And I mean it. Why would I go to a conference only to present a PowerPoint and listen to other PPTs? Why would I go to a conference if nobody is going to ask me any questions about my work, question it, and make suggestions to look at it from a different perspective? I’ve been to conferences where I almost begged for a discussion (in whispers). One time a friend commented that I liked asking questions (after listening to presentations). Here is my response after almost 3 years: How can you sit down for 20 to 30 min. listening to somebody talk about something and not have a single question! Is that even possible?

Need to get back to the #et4buddy experience. Maha commented on my tweet saying:

If #et4buddy is a movement, it’s certainly a postmodern one with no manifesto on how things should be like or should proceed (and I’m sure even if they had a manifesto it would be an editable Google doc.). Just a shared vision which grows organically into something larger with participation and activity. It’s the movement we all create by open and connected scholarship, by sharing, practicing, demanding, and deviating away from the rigid structures in educational research. It is part of the movement which also created and supported the Hybrid Pedagogy (peer review is a collaborative process), #eMOOCs2015 (a flipped conference), #tjc15 (a journal club open to everyone) and VCU‘s connected courses (healthy mix of formal and informal learning, caring instructors). I’m sure there are many others out there, but I can only count the ones that I’m familiar with. It’s not one thing, or a handful of things: it is the combination of hundreds of thousands of blog posts, tweets, open events, hashtags, journals, organizations… Let me also give you two very recent examples:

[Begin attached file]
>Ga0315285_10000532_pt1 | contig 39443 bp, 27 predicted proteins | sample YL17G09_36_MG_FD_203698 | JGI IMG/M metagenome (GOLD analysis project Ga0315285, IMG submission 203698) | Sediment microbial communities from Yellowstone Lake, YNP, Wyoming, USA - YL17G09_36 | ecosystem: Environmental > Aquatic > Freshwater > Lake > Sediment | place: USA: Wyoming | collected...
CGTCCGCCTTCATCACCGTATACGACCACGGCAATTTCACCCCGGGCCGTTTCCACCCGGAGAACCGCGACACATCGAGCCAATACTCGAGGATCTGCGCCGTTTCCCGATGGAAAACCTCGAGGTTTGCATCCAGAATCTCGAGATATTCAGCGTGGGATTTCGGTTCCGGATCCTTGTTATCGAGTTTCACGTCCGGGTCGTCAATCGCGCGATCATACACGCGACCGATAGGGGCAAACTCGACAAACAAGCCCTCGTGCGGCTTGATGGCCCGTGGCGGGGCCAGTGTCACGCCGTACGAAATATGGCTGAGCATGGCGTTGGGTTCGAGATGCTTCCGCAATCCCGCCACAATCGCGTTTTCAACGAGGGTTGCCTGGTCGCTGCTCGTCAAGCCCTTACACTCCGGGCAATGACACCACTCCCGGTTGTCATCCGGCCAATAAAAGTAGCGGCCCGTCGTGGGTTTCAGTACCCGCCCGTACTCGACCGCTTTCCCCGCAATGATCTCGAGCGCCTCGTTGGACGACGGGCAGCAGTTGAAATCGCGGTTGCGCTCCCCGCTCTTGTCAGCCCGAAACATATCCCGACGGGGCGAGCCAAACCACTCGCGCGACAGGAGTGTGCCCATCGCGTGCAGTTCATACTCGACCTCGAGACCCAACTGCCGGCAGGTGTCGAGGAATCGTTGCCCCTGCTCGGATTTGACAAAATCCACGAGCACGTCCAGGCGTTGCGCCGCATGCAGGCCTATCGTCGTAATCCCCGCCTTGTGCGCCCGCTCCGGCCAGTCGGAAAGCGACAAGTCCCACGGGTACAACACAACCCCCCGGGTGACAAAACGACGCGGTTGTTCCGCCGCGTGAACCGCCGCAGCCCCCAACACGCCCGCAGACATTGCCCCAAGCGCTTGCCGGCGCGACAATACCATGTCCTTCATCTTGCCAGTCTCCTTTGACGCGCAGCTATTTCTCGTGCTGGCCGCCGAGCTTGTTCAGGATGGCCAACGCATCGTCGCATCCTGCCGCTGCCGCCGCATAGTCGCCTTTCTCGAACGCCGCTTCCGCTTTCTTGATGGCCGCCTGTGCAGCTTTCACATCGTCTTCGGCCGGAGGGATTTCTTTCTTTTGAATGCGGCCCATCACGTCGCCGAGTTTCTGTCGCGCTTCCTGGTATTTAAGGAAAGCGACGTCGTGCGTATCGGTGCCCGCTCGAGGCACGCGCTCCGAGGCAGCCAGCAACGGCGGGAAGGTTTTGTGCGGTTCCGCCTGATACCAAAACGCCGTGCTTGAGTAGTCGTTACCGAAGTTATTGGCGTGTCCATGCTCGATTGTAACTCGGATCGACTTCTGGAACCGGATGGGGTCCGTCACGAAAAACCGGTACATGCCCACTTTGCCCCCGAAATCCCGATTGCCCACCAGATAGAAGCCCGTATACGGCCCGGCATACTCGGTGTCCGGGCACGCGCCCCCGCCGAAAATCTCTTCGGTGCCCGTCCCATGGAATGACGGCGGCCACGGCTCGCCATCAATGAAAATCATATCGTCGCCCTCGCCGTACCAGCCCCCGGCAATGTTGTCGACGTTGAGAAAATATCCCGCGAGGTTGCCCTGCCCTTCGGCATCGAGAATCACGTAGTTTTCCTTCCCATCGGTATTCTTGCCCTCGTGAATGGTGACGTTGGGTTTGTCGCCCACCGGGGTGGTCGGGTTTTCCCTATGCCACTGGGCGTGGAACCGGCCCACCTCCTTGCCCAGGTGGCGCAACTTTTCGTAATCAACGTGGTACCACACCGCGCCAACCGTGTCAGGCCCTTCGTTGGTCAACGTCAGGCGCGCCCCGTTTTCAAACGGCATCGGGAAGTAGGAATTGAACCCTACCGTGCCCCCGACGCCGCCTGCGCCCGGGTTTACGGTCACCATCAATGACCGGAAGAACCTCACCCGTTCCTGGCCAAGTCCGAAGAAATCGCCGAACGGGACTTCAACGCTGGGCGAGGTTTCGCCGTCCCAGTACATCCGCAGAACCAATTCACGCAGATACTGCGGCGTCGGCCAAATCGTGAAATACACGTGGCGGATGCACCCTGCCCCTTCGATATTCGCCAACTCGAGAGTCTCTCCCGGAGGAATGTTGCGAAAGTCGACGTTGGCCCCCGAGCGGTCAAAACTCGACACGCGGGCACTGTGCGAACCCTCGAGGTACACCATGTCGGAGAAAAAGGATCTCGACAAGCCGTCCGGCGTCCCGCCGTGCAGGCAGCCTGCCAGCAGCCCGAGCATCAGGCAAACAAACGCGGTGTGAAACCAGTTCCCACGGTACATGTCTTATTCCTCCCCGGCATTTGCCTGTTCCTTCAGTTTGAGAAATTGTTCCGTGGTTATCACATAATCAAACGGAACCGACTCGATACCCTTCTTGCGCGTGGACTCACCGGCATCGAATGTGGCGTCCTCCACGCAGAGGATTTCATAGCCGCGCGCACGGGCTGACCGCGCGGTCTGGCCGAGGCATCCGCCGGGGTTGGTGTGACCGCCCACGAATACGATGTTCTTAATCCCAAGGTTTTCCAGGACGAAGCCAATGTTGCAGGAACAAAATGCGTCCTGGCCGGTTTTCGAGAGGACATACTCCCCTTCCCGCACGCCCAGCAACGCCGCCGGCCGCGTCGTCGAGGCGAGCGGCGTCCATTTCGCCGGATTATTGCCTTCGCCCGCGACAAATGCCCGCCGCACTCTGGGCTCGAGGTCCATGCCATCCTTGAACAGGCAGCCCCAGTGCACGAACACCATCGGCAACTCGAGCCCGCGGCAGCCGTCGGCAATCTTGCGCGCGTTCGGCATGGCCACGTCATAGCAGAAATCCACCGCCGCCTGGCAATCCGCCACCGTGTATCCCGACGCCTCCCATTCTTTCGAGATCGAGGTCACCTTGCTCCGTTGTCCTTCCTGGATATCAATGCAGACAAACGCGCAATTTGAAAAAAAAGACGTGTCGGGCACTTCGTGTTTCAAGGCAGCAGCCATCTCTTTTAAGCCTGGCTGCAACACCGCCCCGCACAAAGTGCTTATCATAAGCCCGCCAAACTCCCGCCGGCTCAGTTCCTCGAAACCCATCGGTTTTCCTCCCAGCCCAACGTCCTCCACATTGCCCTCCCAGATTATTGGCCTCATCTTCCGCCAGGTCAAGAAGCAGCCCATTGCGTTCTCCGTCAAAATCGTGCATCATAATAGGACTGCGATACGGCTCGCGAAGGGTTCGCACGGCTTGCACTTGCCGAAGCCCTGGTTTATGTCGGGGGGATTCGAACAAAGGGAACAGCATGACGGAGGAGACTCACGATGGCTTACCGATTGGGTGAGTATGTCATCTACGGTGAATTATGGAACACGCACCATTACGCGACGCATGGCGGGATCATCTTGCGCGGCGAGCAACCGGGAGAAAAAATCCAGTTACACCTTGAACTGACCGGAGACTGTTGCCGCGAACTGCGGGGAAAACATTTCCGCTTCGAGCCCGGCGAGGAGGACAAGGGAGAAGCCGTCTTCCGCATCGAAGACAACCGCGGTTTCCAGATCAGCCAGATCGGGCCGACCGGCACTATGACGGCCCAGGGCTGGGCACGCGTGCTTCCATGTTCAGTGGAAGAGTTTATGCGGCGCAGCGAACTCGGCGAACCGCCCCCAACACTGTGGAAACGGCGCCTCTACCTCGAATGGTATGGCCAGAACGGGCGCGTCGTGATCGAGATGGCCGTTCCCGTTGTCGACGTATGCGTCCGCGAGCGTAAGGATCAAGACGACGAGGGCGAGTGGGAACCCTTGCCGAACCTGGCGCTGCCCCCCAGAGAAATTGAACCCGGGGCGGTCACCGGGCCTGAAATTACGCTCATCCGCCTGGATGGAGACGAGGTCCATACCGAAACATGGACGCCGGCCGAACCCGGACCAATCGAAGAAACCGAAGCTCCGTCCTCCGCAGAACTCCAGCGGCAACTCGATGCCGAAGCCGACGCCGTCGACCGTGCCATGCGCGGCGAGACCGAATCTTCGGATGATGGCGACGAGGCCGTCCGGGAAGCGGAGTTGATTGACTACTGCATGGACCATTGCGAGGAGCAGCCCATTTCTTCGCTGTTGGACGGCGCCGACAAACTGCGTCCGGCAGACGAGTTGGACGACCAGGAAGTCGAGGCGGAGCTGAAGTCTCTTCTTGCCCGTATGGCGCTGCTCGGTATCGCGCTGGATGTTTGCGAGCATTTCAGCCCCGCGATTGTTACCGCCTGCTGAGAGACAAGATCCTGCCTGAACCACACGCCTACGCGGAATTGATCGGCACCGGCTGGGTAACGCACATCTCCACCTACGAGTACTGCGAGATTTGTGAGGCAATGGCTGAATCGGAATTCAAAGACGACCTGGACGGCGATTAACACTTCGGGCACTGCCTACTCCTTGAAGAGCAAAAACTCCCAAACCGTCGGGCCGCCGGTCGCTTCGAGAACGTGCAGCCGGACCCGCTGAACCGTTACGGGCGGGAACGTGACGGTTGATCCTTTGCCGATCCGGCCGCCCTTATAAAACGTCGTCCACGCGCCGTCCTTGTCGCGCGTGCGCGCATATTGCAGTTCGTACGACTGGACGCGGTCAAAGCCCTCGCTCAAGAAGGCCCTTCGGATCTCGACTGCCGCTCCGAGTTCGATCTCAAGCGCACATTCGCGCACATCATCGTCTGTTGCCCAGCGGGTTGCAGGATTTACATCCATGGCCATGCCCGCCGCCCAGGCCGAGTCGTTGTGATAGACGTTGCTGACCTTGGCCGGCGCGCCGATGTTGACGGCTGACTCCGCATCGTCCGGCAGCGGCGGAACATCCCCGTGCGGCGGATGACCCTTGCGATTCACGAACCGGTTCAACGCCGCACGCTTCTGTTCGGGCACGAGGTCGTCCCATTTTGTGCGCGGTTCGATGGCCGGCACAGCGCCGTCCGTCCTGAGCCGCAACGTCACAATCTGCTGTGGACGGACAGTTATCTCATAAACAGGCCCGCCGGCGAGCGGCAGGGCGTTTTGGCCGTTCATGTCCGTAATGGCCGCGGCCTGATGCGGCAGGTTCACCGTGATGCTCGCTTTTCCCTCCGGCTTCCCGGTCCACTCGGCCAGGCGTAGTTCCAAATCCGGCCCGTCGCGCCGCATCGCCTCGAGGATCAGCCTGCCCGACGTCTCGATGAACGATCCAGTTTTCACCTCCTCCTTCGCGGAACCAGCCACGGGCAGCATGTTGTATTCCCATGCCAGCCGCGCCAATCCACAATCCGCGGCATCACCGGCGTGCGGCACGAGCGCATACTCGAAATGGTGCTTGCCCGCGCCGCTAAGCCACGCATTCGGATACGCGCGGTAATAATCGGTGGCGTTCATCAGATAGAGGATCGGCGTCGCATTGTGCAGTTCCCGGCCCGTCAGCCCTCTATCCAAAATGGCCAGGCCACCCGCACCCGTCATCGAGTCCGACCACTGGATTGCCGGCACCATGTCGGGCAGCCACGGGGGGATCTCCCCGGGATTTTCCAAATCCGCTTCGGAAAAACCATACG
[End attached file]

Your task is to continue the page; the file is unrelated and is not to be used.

1. I blogged about reflection, asked to be challenged, Mariana took up on the challenge, found an article for me to read, but she didn’t have access to it, so Laura requested it through an interlibrary loan (she really did that), scanned it and sent it to me. I’m still thinking about how to respond; I asked for a challenge, I got one.

2. I started following VCU’s course CMST 691: Collaborative Curiosity: Designing Community-Engaged Research (referred to as CEnR in the course), because they are doing some really good stuff and I want to learn more about participatory approaches to research. I had a question about the method, posted it on Twitter and got a response from Valerie Holton on the same day. Valerie is the Director of Community-Engaged Research at VCU. She follows me on Twitter but we’ve never met in person. I’m not one of her students. I don’t know much about CEnR. But Valerie takes the time to respond to my question and her response encourages me to think about ways to conduct ethnography using CEnR.

Open scholarship, as many of us experience on social networking platforms, is significant and I think its meaning will be unpacked in years to come. If you are in education and if you’re not engaged with open scholarship (even if that means simply lurking) you’re missing the conversation and the opportunity to shape it in more productive and ethical ways.

Now I feel like writing more on the ethics of open scholarship, but will stop here and leave that to another post:)